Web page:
Another year, another wildly successful Relay for Life. This year, the Geneseo community managed to raise over $126,000, shattering the set goal of $100,000. Knowing that Greek organizations are forced to participate, however, it is hard to take that figure at face value. Geneseo’s Inter-Greek Council requires at least 50 percent of each Greek organization to attend Relay. If the organization fails to achieve 50 percent attendance, it is fined the cost of registration for each member under the mark. Consequently, Greek organizations are highly visible at Relay and their mandatory registration fees comprise a hearty amount of the event’s total take. Clearly, this system has been effective in raising a significant amount of money during Relay. But does it come at the expense of the integrity of the event?
Relay for Life’s mission – beyond raising money – is to show solidarity for anyone who has been affected by cancer. If that solidarity is coming substantially from organizations that face a financial penalty for not attending, how legitimate is their support?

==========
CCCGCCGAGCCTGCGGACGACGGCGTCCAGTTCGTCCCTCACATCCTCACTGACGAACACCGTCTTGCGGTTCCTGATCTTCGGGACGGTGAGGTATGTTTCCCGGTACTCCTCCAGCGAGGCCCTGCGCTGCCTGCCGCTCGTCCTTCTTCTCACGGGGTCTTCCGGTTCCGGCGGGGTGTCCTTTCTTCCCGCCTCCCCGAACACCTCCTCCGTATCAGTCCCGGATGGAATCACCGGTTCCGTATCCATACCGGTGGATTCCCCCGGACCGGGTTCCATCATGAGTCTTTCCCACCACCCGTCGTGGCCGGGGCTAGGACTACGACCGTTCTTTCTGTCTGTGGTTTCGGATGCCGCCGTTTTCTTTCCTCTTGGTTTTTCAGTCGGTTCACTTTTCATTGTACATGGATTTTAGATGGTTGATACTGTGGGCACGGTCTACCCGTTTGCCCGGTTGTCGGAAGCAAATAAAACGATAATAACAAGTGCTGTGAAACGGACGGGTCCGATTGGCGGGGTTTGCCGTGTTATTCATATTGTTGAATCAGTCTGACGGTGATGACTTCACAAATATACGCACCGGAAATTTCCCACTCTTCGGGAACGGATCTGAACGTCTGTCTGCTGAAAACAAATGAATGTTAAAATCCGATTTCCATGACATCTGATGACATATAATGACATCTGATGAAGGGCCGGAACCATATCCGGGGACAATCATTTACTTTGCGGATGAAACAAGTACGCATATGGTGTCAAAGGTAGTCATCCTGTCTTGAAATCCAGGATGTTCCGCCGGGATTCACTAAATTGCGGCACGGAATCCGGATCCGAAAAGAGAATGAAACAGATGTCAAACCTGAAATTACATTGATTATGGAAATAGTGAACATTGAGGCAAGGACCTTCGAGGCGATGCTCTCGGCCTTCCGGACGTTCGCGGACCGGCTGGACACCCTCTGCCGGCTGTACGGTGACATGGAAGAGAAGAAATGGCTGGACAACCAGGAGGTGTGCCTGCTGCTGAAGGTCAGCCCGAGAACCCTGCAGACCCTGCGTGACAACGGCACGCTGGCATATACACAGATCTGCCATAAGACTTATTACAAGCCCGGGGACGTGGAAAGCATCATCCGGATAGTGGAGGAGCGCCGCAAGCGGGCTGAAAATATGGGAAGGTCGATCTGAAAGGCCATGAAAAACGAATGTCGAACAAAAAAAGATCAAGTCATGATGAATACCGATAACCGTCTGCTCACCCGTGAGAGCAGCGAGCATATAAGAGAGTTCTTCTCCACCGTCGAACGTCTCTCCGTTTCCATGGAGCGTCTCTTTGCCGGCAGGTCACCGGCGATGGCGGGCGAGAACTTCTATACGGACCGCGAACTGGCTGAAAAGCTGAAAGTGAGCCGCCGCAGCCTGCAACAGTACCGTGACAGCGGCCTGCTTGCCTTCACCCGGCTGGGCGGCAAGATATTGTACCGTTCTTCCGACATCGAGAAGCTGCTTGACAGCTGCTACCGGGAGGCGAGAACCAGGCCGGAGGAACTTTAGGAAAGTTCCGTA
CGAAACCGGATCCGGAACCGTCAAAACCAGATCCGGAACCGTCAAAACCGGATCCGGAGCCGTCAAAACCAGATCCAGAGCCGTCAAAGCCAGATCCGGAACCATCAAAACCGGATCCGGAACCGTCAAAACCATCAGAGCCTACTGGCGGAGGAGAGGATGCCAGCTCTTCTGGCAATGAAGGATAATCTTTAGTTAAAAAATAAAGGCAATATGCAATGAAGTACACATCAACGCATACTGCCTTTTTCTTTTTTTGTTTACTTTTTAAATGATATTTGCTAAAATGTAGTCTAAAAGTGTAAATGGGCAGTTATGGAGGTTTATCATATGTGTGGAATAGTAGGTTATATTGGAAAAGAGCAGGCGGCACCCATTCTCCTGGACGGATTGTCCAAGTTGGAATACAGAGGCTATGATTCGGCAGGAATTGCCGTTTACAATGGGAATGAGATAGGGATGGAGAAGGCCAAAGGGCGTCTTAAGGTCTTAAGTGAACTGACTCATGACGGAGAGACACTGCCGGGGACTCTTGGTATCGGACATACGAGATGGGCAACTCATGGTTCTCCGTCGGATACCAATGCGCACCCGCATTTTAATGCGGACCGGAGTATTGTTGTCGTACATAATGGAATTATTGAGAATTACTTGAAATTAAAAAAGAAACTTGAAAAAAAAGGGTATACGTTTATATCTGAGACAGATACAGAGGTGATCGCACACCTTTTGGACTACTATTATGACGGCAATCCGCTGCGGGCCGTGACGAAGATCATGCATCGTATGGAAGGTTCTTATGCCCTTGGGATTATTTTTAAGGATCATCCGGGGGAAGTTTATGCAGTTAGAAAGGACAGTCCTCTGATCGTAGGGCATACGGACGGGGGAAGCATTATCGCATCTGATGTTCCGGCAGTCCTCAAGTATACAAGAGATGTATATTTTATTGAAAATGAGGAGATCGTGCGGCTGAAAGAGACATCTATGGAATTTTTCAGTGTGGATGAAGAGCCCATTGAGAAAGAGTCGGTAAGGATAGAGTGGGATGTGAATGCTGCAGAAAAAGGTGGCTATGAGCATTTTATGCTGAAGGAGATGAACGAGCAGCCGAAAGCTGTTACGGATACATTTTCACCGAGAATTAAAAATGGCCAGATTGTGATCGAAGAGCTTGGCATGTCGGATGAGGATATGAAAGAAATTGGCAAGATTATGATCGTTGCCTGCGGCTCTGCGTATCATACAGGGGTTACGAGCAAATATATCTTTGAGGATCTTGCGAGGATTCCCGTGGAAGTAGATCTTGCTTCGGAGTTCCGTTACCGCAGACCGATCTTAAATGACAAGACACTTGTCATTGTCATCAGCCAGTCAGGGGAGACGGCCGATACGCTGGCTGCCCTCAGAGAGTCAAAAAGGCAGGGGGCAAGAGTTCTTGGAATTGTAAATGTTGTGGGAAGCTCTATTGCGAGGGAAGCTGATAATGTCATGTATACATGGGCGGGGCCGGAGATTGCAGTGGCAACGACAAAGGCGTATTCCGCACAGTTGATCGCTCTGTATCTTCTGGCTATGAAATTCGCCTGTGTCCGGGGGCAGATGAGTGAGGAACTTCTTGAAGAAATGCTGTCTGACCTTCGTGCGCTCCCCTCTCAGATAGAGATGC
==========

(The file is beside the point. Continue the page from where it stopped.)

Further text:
The forced attendance of Greeks reveals the event’s highest priority – raising money. It is surely a benevolent cause and you would be hard-pressed to find someone who is against raising money for cancer research.
Wouldn’t it make more sense to simply ask for a donation from each organization and allow them to get involved with the event itself at their own discretion? There are several Greek organizations that do go above and beyond at Relay for Life. Their contributions are not mandated by the school, but rather are organic gestures of kindness and goodwill. The attendance requirement presupposes absenteeism from Greek organizations, many of which exist at least in part to undertake community service projects.
As for the organizations that are only there to avoid financial penalty, what exactly is the benefit of their presence – registration fees aside? Forcing hundreds of students to be somewhere they do not want to be on the weekend is a recipe for disaster no matter how you look at it.
As soon as you force community service on someone, it stops being service and becomes a punishment – ask anyone who has ever completed court-mandated community service. In this case, it is a preemptive punishment in that it assumes Greek organizations will not participate unless forced to.
As long as Relay’s fundraising totals continue to rise, however, the system will be deemed successful and nothing will change. Ultimately, that’s what the policy exists to serve – Relay for Life’s bottom line.